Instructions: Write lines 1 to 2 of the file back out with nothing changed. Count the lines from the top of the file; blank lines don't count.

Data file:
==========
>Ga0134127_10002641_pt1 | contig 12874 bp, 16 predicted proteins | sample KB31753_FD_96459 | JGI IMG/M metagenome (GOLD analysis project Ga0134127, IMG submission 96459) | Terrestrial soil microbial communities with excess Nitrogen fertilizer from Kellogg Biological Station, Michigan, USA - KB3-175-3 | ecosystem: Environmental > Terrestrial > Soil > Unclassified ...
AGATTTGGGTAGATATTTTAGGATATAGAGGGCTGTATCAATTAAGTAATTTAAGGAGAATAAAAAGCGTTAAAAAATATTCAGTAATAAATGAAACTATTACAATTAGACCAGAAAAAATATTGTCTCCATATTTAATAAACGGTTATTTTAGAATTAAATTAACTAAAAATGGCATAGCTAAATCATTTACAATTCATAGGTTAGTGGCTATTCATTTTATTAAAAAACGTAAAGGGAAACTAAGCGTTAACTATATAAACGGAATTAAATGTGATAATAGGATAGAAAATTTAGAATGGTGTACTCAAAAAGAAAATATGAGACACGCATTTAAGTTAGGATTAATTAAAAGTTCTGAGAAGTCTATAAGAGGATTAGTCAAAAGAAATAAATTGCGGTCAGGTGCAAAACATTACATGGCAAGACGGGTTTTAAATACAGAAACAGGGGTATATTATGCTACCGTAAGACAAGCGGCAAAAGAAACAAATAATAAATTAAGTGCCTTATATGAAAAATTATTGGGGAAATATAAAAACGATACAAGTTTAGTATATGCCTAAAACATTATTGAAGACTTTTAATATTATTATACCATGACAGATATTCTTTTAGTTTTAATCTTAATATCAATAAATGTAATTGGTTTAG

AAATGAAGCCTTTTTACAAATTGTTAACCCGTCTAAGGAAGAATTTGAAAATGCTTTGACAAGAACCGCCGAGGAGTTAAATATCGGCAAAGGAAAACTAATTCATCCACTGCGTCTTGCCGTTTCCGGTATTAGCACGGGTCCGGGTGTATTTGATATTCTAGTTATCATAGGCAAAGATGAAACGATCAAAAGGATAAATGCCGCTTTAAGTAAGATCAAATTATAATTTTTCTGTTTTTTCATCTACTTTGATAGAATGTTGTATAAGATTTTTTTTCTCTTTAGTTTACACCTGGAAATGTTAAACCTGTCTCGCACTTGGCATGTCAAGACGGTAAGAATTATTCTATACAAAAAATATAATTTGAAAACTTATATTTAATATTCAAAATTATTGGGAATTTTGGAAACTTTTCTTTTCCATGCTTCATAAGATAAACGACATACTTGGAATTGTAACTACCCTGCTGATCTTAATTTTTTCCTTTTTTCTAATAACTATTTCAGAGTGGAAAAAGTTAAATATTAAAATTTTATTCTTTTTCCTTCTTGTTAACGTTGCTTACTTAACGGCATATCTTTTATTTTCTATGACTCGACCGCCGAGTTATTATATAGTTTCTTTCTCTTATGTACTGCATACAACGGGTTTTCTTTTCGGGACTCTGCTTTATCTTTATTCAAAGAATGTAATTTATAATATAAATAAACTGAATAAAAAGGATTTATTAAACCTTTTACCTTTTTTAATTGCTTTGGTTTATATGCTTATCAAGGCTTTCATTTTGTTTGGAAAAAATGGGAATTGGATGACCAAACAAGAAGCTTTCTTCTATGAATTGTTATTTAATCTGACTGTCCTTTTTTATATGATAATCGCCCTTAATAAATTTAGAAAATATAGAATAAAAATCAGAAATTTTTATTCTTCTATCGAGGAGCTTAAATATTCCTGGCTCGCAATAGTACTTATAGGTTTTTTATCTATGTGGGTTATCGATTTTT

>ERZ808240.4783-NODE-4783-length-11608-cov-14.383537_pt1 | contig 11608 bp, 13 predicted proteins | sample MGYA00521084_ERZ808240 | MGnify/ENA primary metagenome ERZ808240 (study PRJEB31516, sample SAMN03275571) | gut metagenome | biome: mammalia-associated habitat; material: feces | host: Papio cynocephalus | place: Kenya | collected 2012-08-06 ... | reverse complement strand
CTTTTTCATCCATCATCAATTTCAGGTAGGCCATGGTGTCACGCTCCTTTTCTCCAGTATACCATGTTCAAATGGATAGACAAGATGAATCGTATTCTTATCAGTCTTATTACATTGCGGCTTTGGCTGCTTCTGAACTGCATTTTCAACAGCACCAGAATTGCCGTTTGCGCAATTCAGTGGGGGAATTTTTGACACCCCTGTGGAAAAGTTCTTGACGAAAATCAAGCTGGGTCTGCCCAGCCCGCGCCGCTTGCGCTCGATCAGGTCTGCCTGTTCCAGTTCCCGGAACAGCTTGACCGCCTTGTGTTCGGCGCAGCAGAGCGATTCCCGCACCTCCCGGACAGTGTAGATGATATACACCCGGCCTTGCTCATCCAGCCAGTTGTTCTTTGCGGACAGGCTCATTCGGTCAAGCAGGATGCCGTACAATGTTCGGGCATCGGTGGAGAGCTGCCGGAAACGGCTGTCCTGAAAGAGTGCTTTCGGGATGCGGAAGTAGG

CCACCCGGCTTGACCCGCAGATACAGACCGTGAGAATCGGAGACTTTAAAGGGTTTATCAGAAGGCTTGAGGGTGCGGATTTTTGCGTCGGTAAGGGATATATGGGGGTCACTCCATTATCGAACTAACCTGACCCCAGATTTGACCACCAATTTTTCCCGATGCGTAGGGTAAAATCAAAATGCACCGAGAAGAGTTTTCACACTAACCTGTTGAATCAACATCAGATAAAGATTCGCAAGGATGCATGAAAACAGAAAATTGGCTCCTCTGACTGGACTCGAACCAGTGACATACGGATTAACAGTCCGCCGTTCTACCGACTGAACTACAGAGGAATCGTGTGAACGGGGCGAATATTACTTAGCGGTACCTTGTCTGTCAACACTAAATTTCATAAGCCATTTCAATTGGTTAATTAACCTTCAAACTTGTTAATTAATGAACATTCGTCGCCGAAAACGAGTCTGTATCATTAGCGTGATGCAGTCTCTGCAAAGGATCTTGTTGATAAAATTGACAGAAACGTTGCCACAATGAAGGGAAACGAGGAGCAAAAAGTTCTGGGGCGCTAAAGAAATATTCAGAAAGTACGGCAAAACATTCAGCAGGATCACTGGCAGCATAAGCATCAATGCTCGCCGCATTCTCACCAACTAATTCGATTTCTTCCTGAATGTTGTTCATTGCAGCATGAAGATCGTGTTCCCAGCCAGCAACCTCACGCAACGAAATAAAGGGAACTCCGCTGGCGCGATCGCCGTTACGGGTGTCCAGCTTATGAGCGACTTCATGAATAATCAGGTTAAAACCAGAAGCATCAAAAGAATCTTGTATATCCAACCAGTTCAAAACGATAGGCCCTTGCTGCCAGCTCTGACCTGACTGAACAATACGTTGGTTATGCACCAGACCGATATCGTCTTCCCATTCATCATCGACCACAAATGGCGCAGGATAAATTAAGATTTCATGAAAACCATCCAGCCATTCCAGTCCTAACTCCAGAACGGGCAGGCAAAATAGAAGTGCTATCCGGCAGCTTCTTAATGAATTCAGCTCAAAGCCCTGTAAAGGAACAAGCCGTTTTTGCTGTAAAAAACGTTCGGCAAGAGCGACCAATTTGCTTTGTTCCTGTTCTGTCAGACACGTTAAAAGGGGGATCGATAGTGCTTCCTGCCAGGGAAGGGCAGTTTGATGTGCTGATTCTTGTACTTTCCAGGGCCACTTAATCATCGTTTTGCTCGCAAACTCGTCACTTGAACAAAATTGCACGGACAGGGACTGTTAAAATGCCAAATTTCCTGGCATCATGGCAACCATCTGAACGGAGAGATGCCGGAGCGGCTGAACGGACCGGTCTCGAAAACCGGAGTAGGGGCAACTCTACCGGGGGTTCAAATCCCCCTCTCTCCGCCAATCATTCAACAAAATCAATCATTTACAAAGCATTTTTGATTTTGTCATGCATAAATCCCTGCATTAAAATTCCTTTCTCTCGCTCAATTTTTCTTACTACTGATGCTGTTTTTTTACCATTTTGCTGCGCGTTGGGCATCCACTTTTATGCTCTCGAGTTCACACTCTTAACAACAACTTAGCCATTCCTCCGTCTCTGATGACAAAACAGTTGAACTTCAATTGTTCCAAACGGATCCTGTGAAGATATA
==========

>Ga0134127_10002641_pt1 | contig 12874 bp, 16 predicted proteins | sample KB31753_FD_96459 | JGI IMG/M metagenome (GOLD analysis project Ga0134127, IMG submission 96459) | Terrestrial soil microbial communities with excess Nitrogen fertilizer from Kellogg Biological Station, Michigan, USA - KB3-175-3 | ecosystem: Environmental > Terrestrial > Soil > Unclassified ...
AGATTTGGGTAGATATTTTAGGATATAGAGGGCTGTATCAATTAAGTAATTTAAGGAGAATAAAAAGCGTTAAAAAATATTCAGTAATAAATGAAACTATTACAATTAGACCAGAAAAAATATTGTCTCCATATTTAATAAACGGTTATTTTAGAATTAAATTAACTAAAAATGGCATAGCTAAATCATTTACAATTCATAGGTTAGTGGCTATTCATTTTATTAAAAAACGTAAAGGGAAACTAAGCGTTAACTATATAAACGGAATTAAATGTGATAATAGGATAGAAAATTTAGAATGGTGTACTCAAAAAGAAAATATGAGACACGCATTTAAGTTAGGATTAATTAAAAGTTCTGAGAAGTCTATAAGAGGATTAGTCAAAAGAAATAAATTGCGGTCAGGTGCAAAACATTACATGGCAAGACGGGTTTTAAATACAGAAACAGGGGTATATTATGCTACCGTAAGACAAGCGGCAAAAGAAACAAATAATAAATTAAGTGCCTTATATGAAAAATTATTGGGGAAATATAAAAACGATACAAGTTTAGTATATGCCTAAAACATTATTGAAGACTTTTAATATTATTATACCATGACAGATATTCTTTTAGTTTTAATCTTAATATCAATAAATGTAATTGGTTTAG